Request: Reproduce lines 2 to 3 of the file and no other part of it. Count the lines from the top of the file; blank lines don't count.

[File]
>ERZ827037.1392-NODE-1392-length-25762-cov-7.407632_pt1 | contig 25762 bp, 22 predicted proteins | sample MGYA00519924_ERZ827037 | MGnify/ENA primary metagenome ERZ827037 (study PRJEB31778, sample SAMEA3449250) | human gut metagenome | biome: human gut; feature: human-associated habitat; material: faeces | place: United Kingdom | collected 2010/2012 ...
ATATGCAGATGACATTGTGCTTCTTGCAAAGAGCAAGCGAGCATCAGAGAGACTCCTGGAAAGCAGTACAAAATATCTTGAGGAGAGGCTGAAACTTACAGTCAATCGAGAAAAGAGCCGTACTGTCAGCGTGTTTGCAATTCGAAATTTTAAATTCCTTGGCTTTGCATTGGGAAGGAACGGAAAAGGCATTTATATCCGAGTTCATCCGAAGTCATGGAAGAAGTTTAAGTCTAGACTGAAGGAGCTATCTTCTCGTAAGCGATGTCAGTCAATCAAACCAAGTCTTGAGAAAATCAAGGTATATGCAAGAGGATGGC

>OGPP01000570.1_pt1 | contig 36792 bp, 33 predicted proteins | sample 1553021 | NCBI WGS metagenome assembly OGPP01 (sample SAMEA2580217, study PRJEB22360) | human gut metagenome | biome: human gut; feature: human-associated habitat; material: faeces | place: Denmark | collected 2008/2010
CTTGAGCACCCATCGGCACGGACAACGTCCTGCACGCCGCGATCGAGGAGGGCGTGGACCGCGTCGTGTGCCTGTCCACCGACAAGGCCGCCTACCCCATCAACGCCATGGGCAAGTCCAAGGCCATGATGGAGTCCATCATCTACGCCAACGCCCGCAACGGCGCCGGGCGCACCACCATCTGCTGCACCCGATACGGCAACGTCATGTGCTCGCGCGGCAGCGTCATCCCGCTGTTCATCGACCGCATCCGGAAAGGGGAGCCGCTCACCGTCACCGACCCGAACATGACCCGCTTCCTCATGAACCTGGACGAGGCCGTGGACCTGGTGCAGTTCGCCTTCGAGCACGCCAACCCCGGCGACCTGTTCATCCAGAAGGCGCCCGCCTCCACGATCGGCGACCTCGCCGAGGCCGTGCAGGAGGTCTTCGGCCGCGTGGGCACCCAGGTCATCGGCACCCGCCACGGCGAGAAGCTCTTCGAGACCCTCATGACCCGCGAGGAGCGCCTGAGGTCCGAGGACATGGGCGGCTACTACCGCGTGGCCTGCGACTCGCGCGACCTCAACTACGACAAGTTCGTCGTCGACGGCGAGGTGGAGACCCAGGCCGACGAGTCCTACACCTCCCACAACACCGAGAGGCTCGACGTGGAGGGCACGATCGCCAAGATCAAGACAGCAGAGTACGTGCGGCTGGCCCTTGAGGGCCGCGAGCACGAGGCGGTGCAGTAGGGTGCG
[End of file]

ATATGCAGATGACATTGTGCTTCTTGCAAAGAGCAAGCGAGCATCAGAGAGACTCCTGGAAAGCAGTACAAAATATCTTGAGGAGAGGCTGAAACTTACAGTCAATCGAGAAAAGAGCCGTACTGTCAGCGTGTTTGCAATTCGAAATTTTAAATTCCTTGGCTTTGCATTGGGAAGGAACGGAAAAGGCATTTATATCCGAGTTCATCCGAAGTCATGGAAGAAGTTTAAGTCTAGACTGAAGGAGCTATCTTCTCGTAAGCGATGTCAGTCAATCAAACCAAGTCTTGAGAAAATCAAGGTATATGCAAGAGGATGGC

>OGPP01000570.1_pt1 | contig 36792 bp, 33 predicted proteins | sample 1553021 | NCBI WGS metagenome assembly OGPP01 (sample SAMEA2580217, study PRJEB22360) | human gut metagenome | biome: human gut; feature: human-associated habitat; material: faeces | place: Denmark | collected 2008/2010